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Beyond Barbie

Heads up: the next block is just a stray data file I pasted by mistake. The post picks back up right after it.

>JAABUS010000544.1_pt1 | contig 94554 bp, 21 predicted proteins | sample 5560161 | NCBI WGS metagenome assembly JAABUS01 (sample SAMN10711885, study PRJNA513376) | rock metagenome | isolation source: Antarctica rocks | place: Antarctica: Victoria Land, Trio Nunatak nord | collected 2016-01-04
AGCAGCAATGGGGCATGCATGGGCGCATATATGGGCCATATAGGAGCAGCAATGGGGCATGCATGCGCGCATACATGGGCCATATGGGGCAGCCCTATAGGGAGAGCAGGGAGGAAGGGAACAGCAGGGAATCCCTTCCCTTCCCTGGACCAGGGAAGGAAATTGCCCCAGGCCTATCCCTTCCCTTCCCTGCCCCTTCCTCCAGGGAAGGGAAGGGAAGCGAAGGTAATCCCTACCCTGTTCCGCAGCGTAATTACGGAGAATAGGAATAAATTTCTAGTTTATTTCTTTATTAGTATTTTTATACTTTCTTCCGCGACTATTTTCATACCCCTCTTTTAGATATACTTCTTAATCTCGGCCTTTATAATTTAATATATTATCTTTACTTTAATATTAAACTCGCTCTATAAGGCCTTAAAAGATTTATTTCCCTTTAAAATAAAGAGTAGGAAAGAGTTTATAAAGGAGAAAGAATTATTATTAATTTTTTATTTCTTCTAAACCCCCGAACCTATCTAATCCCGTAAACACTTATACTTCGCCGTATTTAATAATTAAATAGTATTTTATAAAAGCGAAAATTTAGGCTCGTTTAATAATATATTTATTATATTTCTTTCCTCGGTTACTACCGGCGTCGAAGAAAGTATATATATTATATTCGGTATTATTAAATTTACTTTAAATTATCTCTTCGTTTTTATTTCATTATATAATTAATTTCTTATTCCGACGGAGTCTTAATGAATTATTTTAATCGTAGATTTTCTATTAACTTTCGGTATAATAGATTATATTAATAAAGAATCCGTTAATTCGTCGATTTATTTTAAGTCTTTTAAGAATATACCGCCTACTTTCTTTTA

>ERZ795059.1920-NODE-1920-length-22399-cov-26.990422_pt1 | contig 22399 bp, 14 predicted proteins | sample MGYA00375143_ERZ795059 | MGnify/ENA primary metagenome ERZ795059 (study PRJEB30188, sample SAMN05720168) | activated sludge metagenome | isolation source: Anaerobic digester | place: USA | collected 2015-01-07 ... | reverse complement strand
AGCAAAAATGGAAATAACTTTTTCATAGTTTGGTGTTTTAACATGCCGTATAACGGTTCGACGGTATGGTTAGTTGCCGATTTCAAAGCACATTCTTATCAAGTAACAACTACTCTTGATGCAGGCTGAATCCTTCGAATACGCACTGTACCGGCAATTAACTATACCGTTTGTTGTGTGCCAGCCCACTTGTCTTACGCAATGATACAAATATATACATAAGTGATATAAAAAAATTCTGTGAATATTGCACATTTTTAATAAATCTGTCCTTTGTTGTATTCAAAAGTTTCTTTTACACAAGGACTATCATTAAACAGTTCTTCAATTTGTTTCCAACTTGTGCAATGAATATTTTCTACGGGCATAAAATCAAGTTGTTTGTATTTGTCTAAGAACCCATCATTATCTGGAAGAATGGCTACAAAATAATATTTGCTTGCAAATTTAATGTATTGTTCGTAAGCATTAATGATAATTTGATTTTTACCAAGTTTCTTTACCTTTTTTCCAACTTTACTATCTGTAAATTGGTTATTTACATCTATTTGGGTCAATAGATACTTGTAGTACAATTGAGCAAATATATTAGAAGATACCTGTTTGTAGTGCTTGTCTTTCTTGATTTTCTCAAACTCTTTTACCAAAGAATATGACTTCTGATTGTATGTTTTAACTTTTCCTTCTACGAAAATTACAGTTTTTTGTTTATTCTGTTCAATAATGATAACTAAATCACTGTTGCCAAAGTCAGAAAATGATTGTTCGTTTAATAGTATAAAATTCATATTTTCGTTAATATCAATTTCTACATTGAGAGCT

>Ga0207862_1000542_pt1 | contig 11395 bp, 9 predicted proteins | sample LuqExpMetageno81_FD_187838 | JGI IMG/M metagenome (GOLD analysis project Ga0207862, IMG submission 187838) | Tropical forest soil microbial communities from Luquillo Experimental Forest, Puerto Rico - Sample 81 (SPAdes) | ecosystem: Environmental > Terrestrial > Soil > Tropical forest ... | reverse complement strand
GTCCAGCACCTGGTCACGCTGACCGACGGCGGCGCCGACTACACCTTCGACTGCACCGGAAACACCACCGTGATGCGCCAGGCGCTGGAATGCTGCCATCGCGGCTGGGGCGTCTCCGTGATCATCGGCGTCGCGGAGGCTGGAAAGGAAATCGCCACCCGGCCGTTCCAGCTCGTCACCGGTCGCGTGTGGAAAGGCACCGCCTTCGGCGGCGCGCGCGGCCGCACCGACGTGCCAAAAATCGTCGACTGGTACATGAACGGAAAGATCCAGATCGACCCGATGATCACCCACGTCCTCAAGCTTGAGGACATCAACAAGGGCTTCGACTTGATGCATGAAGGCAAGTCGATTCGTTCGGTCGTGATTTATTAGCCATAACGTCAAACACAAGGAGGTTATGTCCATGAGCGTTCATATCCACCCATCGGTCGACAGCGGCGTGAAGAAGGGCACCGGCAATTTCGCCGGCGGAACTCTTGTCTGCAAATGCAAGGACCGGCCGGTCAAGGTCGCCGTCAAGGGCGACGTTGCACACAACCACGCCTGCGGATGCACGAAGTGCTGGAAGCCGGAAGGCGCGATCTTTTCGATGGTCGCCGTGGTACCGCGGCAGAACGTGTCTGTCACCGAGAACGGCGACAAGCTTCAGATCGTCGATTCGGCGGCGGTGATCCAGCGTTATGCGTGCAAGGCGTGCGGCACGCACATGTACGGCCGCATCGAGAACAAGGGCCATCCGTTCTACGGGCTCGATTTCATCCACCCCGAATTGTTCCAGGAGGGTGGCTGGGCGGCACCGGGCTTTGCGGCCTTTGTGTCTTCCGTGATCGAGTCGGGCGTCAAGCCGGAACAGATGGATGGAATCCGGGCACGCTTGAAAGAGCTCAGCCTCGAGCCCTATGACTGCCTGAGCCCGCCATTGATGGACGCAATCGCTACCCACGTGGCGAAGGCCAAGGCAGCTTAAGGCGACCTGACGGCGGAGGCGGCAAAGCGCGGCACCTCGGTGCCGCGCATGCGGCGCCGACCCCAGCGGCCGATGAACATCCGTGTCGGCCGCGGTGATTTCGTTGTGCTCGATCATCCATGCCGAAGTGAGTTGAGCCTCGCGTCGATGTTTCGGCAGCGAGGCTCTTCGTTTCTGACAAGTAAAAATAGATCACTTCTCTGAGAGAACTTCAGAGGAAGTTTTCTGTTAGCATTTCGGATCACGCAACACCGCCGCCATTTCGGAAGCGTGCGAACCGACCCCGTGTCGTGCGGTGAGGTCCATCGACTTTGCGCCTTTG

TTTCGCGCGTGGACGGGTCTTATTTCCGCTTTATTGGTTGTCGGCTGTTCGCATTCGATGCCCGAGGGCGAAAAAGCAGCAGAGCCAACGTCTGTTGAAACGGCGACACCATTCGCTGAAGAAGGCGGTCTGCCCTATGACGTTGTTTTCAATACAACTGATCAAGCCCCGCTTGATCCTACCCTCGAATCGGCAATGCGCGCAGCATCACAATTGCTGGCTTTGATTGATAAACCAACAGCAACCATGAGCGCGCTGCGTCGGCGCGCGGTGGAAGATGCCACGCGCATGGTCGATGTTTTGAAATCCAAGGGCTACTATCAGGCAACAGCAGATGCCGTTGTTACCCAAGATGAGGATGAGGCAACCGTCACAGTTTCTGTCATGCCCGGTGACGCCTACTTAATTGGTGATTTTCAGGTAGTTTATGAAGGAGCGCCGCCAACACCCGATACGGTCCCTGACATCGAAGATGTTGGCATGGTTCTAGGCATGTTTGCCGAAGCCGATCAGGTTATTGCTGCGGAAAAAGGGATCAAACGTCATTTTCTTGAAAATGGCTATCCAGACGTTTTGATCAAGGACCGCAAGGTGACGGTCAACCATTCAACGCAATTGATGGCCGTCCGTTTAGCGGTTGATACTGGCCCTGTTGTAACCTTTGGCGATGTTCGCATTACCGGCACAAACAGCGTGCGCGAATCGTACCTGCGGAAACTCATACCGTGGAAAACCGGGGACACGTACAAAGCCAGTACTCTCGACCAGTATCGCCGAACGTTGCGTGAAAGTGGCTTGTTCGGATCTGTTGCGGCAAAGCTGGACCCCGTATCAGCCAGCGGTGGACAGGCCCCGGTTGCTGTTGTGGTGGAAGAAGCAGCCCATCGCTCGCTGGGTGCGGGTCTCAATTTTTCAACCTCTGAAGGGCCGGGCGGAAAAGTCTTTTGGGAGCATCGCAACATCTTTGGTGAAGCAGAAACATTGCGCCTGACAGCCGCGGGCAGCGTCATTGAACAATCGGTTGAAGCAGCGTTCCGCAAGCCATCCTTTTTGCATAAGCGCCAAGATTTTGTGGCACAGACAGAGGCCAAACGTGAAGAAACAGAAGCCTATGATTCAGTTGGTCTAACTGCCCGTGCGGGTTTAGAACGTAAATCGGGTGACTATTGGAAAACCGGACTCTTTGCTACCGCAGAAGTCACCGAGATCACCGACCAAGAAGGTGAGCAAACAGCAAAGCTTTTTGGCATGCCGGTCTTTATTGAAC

SHE is eternally young and impressively statuesque - a leggy blond with a face that for 32 years has defined a certain kind of idealized beauty for millions of little girls. She is Barbie, the undisputed queen of "fashion dolls" and the most successful doll in history, accounting for $740 million in sales last year alone.So appealing is Barbie's face, in fact, that it has launched, if not a thousand ships, at least a high-visibility lawsuit. Barbie has now gone head to high-coiffed head with a look-alike "Miss America" doll produced by Kenner Products. A lawsuit filed by Mattel Inc., Barbie's corporate parent, charges that two of Kenner's five Miss America doll heads bear an almost identical resemblance to Barbie. Kenner defends the similarities by stating in its legal brief: "The concept of fashion dolls is to look like human fashion models, enabling little girls to pretend that they are, or one day will become, fashion models. Thus, the faces of fashion dolls must have the pretty features expected of most fashion models, along with the standard features typical of most dolls...." Barbie has come a long way since her introduction in 1958, when she was little more than a pretty face with an extensive wardrobe. She has dabbled in careers that range from doctor and pilot to singer and executive. She has also maintained a steady relationship with her boyfriend Ken. But through it all her primary function has been as a clothes horse with 100 new outfits a year - to the despair of career-oriented mothers, who worry that Barbie will serve as a negative role model for their young daughter s. With or without competition from Kenner's Miss America, Mattel's Barbie will continue to maintain her time-honored place in the world of make-believe. What the toy world needs now is not a Barbie clone, but a different doll that can inspire a new generation of little girls to do more than "pretend that they are, or one day will become, fashion models." Go for it, Kenner.

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